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The Incubation Network is ending plastic pollution in South and Southeast Asia, one solution at a time

Written by Khamila Mulia Published on 

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The network is a joint initiative by The Circulate Initiative and SecondMuse to generate, identify, and scale waste management solutions in the regions.

It is no secret that Asia has trouble with managing plastic waste. According to a 2015 report by the Ocean Conservancy and McKinsey, 60% of all plastic waste in the ocean comes from five Asian countries—China, Indonesia, the Philippines, Vietnam, and Thailand.

All around the world, scientists are developing innovative ways of dealing with plastic pollution, but there is a pressing need to address Asia’s challenges with a tailored approach by bringing together the right stakeholders and considering local contexts, according to Stephanie Arrowsmith, director of the Incubation Network (TIN).

TIN was founded in Singapore last year as a joint project by The Circulate Initiative and SecondMuse, a network-driven collaboration agency designed to tackle complex problems around the world. It generates, identifies, and scales waste management solutions in South and Southeast Asia. The organization recently completed its first virtual Circular Innovation Jam (CIJ), which attracted 400 applicants from five countries in an eight-day online sprint to source, support, and develop local solutions for recycling and waste management across India, Indonesia, Thailand, Vietnam, and the Philippines.

More than half of CIJ’s applicants were women, and the program also had participants from rural and remote island communities, such as the Sumatran region of Aceh and island of Flores in Indonesia, and the “coffee land” of Chikmagalur in India. “This was crucial as they each brought invaluable perspectives and insights to the table,” Arrowsmith told KrASIA.

CIJ chose 25 startups from 400 applicants to join the program, selecting three as winners—Growing Plastic and Rebricks from Indonesia, as well as Evlogia Eco Care from India. They were chosen based on the creativity and inclusivity of their innovations, as well as the potential impact and scalability of their solutions.

“Take for example Rebricks, which converts disposable sachet packaging into robust paving materials. The sachets are made from laminated plastic and aluminum film, which are very hard to recycle, so turning them into building materials is definitely a great idea that needs to be scaled up. Rebricks already proved this solution through a number of projects. We help them connect with our partners and we hope this can boost their production quickly,” Arrowsmith said.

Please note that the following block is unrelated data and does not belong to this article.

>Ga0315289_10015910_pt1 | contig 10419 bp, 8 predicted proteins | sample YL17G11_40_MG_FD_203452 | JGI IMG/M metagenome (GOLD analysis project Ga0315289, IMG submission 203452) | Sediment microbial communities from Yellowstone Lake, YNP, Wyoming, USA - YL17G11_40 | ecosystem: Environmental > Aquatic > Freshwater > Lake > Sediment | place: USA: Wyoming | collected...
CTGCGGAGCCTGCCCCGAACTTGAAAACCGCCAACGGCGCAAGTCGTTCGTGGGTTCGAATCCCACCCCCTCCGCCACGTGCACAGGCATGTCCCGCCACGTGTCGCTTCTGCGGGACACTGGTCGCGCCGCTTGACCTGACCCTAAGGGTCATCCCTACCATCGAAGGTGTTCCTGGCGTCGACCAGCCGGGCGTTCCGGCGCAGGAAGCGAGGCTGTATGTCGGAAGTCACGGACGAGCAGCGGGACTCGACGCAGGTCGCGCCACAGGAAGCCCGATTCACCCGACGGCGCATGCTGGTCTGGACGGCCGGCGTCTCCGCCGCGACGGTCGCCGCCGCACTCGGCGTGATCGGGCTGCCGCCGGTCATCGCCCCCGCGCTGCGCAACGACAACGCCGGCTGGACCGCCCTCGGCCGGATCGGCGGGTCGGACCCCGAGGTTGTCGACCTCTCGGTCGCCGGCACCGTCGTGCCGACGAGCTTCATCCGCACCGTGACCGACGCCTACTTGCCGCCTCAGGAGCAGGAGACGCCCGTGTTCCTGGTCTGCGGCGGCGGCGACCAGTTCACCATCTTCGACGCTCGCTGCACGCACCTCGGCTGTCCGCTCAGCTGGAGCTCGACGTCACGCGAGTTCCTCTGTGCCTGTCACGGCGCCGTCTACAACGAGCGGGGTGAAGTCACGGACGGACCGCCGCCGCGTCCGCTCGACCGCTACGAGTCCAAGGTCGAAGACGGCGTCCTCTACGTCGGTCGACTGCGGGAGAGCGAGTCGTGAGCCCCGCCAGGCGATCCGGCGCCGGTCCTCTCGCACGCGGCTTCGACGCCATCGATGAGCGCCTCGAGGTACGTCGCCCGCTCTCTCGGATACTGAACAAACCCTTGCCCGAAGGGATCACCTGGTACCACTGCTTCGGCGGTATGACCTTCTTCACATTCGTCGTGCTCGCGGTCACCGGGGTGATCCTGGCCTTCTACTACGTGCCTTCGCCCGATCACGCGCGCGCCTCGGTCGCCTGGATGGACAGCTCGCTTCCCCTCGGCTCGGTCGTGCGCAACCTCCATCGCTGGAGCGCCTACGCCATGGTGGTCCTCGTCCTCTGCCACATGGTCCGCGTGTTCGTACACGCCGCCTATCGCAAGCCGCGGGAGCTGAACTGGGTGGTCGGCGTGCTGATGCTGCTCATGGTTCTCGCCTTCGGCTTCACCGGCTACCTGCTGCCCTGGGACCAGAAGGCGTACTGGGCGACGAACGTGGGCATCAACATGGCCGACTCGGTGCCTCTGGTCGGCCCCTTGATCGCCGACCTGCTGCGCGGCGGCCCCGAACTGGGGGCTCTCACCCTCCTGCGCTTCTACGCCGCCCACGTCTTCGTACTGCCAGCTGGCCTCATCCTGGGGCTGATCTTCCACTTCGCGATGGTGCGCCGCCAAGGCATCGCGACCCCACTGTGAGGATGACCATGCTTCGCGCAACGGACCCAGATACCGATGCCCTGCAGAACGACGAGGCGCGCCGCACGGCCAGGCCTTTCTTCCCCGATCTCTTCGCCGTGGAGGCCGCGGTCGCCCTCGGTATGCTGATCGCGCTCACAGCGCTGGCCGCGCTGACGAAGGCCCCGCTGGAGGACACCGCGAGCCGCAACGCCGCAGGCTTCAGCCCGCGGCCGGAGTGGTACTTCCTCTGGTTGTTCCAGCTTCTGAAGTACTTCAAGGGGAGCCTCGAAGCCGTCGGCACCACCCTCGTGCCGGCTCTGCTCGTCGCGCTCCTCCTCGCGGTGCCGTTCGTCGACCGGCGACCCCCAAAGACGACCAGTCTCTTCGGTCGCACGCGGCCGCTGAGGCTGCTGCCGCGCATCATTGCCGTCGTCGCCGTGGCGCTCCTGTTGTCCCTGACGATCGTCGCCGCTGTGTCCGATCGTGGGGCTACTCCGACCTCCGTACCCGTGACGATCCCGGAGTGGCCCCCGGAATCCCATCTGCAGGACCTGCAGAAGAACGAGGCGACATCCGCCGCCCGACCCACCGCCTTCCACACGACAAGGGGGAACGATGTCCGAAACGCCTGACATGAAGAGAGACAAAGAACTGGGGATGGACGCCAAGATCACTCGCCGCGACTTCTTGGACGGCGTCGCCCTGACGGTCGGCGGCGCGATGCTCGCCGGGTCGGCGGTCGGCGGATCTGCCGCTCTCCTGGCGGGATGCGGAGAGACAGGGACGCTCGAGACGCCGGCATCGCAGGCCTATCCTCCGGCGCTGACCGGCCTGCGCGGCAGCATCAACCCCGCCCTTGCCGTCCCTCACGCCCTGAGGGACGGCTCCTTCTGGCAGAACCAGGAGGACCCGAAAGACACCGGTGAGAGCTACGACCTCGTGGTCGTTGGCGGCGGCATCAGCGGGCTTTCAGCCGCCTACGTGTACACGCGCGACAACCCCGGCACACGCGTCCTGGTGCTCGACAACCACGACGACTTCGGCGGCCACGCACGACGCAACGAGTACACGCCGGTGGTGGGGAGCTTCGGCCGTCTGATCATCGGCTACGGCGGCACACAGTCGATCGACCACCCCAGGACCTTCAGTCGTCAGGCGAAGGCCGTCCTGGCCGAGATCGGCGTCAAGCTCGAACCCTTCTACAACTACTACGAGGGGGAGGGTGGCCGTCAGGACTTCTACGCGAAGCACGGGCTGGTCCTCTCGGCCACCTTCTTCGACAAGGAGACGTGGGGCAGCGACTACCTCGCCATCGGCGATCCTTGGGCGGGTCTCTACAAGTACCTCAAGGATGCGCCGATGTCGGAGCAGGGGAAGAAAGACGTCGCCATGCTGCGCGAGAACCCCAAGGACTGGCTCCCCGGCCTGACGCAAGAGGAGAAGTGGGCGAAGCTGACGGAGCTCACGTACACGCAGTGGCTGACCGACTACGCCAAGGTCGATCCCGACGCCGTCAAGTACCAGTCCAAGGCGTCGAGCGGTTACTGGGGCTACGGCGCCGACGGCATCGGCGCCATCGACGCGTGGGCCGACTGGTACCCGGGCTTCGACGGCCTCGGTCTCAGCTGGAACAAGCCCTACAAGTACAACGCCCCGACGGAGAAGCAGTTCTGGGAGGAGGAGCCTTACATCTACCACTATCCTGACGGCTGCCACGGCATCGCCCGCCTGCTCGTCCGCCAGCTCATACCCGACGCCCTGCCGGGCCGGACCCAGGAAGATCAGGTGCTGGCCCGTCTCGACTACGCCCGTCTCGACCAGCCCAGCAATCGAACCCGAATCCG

Rebricks converts sachet packaging waste into paving blocks. Courtesy of The Incubation Network and Rebricks.

The pandemic’s plastic problem

The COVID-19 pandemic has brought on unprecedented demand for deliveries and takeout meals, leading to elevated levels of waste and pollution—a consequence overshadowed by public health and economic problems during the crisis.

“The pandemic has triggered our region’s biggest environmental challenge this year. It is hard to comment on the true extent of the plastic problem, but based on our conversations with stakeholders across the region, ocean plastic pollution in South and Southeast Asia seems to be at an all-time high, exacerbated by COVID-19 and increased single-use packaging,” Arrowsmith said.

Nevertheless, the pandemic brought greater awareness to the problem and has inspired entrepreneurs to build locally tailored solutions, Arrowsmith believes. “It is really encouraging to see how many have come together through programs like the Circular Innovation Jam to build back better.”

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Read this: Will clean energy startups help Indonesia hit its target for renewable energy?

To become the catalyst for action that ends plastic pollution, TIN has other initiatives beside CIJ, such as the Plastic Data Challenge, which aims to support the development of data-driven solutions to reduce mismanaged plastic waste, facilitate transparency in waste management, and disseminate relevant research in the region.

Another program is the Ocean Plastic Prevention Accelerator, which supports Surabaya’s local innovators—including waste banks, SMEs, governments, and startups—to address the plastic waste problem in the Indonesian city.

For all of these programs, TIN is partnering with notable corporations such as Unilever, P&G, Coca-Cola, and more. “They may seem like unlikely allies and partners, but for a truly circular economy, we need corporates to be part of the solution so we can scale these ventures. Having them onboard provided meaningful technical support and mentorship during CIJ,” said Arrowsmith. The startups had an opportunity to gain insights from CIJ partners on the factors that makes businesses viable, marketing strategies, as well as the challenges and opportunities that exist in today’s supply chains.

Going forward, TIN will extend its support to CIJ’s three winners. It will also launch the second global challenge next year to support new circular innovations in South and Southeast Asia.

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